Harvard Law School Makes Online Zero-L Course Free for All U.S. Law Schools Due to Coronavirus
For Kennedy School Fellows, Epstein-Linked Donors Present a Moral Dilemma
Tenants Grapple with High Rents and Local Turnover at Asana-Owned Properties
In April, Theft Surged as Cambridge Residents Stayed at Home
The History of Harvard's Commencement, Explained
Receiving support and praise from students and professors, Barack H. Obama was named the 104th president of the Harvard Law Review, becoming the legal journal's first Black leader.
The election, which drew national media attention, puts Obama in charge of a staff of 80 which edits and publishes articles by legal authorities eight times per year.
While many said yesterday that they believed the election was of historical significance, Obama downplayed its importance.
"It's a significant change from the Harvard Law School of the past," said Obama. "[But] for every one of me, there are a whole bunch of young Black people who, because of drugs, poverty, or whatever, aren't getting the opportunities I have," he said.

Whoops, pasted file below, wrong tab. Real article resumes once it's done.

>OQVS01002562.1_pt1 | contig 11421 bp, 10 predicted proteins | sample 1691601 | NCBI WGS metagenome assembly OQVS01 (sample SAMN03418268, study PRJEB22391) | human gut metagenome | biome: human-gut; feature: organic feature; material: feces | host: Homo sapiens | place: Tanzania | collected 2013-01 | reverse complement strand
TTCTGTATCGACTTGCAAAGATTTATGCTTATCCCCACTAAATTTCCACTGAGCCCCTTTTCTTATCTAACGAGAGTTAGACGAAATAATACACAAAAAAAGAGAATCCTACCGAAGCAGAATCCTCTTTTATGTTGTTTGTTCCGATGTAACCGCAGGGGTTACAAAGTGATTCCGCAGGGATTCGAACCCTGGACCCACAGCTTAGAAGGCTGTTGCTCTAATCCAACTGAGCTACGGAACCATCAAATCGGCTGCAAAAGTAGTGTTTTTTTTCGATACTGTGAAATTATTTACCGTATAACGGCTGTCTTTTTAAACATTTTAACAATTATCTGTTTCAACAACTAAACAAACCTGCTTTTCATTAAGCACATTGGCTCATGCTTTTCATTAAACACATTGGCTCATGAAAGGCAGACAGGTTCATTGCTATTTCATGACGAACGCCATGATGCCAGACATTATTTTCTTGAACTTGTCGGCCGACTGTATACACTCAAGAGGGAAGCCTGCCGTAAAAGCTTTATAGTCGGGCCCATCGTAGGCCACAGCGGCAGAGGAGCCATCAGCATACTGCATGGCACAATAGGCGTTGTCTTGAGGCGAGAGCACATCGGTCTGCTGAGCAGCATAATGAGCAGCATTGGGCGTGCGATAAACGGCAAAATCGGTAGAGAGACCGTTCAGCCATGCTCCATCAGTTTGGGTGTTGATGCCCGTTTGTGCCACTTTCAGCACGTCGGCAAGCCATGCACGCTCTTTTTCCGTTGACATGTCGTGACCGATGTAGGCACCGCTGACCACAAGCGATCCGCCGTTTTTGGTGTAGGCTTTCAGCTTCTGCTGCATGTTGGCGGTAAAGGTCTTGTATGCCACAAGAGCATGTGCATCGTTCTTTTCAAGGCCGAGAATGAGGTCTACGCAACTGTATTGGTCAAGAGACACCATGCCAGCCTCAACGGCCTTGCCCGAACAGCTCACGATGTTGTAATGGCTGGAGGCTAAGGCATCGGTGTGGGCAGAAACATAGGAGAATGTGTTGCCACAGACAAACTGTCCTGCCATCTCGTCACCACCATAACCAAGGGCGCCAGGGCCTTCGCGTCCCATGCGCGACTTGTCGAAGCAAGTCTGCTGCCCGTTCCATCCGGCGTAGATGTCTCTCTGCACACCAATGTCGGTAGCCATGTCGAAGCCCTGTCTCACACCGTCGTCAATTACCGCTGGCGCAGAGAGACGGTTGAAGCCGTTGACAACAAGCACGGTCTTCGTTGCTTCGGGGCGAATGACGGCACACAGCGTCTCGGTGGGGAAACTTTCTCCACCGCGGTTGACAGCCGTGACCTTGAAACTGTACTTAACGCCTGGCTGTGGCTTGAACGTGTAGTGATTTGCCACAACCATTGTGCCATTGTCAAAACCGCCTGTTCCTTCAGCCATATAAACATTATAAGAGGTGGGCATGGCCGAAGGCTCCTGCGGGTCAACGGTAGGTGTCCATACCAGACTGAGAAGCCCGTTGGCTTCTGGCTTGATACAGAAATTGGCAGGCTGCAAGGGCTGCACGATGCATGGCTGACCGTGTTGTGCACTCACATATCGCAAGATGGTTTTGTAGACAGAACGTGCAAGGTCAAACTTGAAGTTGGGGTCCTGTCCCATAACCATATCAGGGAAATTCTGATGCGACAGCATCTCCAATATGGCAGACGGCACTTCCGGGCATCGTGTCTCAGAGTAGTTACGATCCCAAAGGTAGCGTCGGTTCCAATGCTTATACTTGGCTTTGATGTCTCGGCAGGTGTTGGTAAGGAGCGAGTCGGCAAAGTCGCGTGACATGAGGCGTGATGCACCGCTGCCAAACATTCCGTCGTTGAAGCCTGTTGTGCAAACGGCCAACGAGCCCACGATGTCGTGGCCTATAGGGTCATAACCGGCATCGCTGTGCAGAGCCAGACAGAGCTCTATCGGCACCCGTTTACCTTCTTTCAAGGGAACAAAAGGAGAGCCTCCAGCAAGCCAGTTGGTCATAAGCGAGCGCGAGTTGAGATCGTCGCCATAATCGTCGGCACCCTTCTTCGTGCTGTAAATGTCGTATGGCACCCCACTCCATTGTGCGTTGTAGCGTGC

"To the degree that he's been chosen suggests that talent can be recognized regardless of race," said Randall Kennedy, professor of law. "The fact that it's a first, however, is a reflection on some very unfortunate aspects of American society."
Public Sector Work
Obama, 28, came to the Law School last year after having graduated from Columbia College and directed a Chicago counseling program for the disadvantaged for several years.
Obama said yesterday he plans to continue working in the public sector when he graduates from law school, but is unsure what form that work would take. He said he will consider anything from running for elected office to setting up community service programs.
Editors at the nation's other top law reviews said they were not sure if their publications had ever had a Black president, but Robert Shapiro, editor-in-chief of the Yale Law Journal, said that the journal had a Black president in 1987.
New presidents are elected on the basis of their work for the review that year by all of the senior editors except the outgoing president, in an all-day, all-night process that most involved in yesterday's selection called grueling.
"it was a long day, but at the end people were extremely pleased with the results," said Caroline M. Brown, the former treasurer of the review.
Currently, there are 80 editors of the review, all of whom were selected on the basis of grades and the results of a writing contest. Each year roughly half of the first-year class applies for the limited number of positions on the staff.
Want to keep up with breaking news? Subscribe to our email newsletter.